For quite some time, like, since the IRS non-profit codes were put into place in the mid-20th century, people with deep pockets have been actively influencing American politics. There is no doubt of that. Being able to hide behind the non-disclosure shields of 501(c) (4)s or Political Action Committees that do not have to list who their funders are, has been a god-send for the billionaires who seek to put laws into place that massively benefit them.
The state of South Dakota would like to put an end to that. On the ballot this fall is Initiated Measure 22 (pdf), dubbed the Government Accountability and Anti-Corruption Act, which seeks to “ensur[e] that special interest lobbyists and their cronies aren’t buying influence with our elected officials,” according to proponents South Dakotans for Integrity.
In other words, the people want to get the big money influence from out of state out of their state. What would this measure do? Common Dreams tells us:
Specifically, it calls for public disclosure of donors to campaigns and advocacy groups; lowers contribution amounts and imposes limits on political action committees, political parties, and candidates; and it creates an ethics commission to enforce campaign finance and lobby rules. Further, it establishes a publicly funded campaign finance program for state and legislative candidates.
No more big pocket donors seeking to push one law over another without anyone knowing who they are. Naturally, the people who push fracking and profit from afar are not happy about this. Specifically, according to the Common Dreams article, the Koch Brothers. They are spending lots ‘o cash to see the ballot initiative defeated.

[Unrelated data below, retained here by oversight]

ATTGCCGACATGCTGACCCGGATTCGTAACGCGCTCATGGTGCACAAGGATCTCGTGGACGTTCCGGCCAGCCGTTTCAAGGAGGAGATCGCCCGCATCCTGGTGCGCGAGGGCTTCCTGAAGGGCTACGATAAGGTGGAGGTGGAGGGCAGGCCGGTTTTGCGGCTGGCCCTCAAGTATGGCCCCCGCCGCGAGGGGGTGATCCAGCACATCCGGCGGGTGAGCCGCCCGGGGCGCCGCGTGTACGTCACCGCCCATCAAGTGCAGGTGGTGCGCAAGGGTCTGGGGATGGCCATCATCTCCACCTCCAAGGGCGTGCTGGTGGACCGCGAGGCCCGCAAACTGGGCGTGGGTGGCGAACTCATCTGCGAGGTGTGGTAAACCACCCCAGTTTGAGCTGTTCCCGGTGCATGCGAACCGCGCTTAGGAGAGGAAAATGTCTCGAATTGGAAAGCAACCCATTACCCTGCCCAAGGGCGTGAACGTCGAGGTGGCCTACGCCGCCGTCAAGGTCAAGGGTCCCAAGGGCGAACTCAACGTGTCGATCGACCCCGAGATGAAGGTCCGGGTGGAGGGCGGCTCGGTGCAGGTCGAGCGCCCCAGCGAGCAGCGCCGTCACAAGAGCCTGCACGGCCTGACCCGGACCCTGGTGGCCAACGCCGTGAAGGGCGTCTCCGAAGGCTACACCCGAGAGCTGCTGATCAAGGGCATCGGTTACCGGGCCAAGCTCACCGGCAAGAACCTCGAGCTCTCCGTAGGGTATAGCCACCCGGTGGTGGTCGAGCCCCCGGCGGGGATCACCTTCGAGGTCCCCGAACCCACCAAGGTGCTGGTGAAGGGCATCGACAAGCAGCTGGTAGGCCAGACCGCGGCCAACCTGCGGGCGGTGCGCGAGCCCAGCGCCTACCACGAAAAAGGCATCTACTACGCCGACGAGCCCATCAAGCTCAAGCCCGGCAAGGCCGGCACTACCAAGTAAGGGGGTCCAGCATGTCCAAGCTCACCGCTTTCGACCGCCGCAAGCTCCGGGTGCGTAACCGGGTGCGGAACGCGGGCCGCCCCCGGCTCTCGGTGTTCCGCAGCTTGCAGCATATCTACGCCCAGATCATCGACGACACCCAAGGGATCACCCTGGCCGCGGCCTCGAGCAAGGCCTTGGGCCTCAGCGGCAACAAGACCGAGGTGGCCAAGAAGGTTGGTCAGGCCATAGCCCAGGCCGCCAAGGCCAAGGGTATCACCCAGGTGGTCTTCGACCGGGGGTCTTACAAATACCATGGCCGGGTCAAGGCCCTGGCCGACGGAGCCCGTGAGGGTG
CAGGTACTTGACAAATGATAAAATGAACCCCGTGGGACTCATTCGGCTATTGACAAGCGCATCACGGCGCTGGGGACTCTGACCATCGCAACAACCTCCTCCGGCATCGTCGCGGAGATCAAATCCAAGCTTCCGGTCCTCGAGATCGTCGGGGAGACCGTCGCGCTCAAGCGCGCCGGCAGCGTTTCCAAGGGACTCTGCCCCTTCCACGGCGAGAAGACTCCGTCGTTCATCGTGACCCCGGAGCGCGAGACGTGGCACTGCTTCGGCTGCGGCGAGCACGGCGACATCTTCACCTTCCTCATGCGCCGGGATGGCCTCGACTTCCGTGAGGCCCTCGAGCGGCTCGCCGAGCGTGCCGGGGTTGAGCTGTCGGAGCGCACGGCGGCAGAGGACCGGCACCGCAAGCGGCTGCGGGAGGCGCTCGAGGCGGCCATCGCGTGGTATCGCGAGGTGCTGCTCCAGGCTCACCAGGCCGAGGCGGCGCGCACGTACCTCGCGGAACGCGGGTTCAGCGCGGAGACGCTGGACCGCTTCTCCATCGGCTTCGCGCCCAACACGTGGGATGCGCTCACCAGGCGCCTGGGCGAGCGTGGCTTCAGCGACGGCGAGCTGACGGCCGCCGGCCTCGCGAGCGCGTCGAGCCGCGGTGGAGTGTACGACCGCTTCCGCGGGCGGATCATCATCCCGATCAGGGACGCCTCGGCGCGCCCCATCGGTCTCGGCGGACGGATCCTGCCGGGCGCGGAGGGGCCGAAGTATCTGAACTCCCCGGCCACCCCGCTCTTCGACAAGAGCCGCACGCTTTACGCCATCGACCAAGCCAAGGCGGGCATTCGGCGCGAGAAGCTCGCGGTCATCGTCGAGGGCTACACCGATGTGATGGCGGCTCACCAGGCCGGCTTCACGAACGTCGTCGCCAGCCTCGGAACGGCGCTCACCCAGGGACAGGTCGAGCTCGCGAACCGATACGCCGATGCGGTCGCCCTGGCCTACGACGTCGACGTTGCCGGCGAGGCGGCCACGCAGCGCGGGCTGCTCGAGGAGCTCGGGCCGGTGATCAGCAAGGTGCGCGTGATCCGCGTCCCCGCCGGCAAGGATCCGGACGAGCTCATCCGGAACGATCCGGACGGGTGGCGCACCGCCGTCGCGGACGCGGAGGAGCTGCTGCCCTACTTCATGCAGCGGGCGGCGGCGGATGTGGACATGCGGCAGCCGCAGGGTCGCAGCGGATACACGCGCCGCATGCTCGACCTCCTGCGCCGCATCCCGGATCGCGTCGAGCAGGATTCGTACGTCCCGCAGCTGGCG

State residents will have the chance to vote on the measure in November and, apparently, the Koch-backed Americans for Prosperity (AFP) is hoping to quash this effort before it gains traction in South Dakota, or anywhere else.
USA Today‘s Fredreka Schouten reported Wednesday that an AFP-founded coalition, Defeat 22, has launched an aggressive opposition campaign, which “already has run commercials on talk radio and country-music stations, contacted 50,000 voters through phone calls and door-knocking and distributed mailers denouncing the initiative as a money-grab by politicians.”
Since the opposite is usually true, it looks like the Koch brothers are using Alinsky-like tactics to shame the voters into opposing the initiative. As it happens, South Dakota ranks in the bottom five of American states for transparency when it comes to “dark money” feeding politics. It’s even money or worse that the Koch brothers want to keep it that way given the reality of South Dakota having so much oil.
Leaving aside the arguments for and against fracking, the way the American system is set up allows for the states to determine their own fates when it comes to their territories. There are organic movements both for and against the practice of fracking, and that is healthy in a democratic discussion. That the titans of the oil industry are spending money to influence public opinion is very telling. They are worried about their gravy train going POOF! if the states decide against Wall Street interests.
2016 is turning out to be one of the most interesting years in a long, long time.
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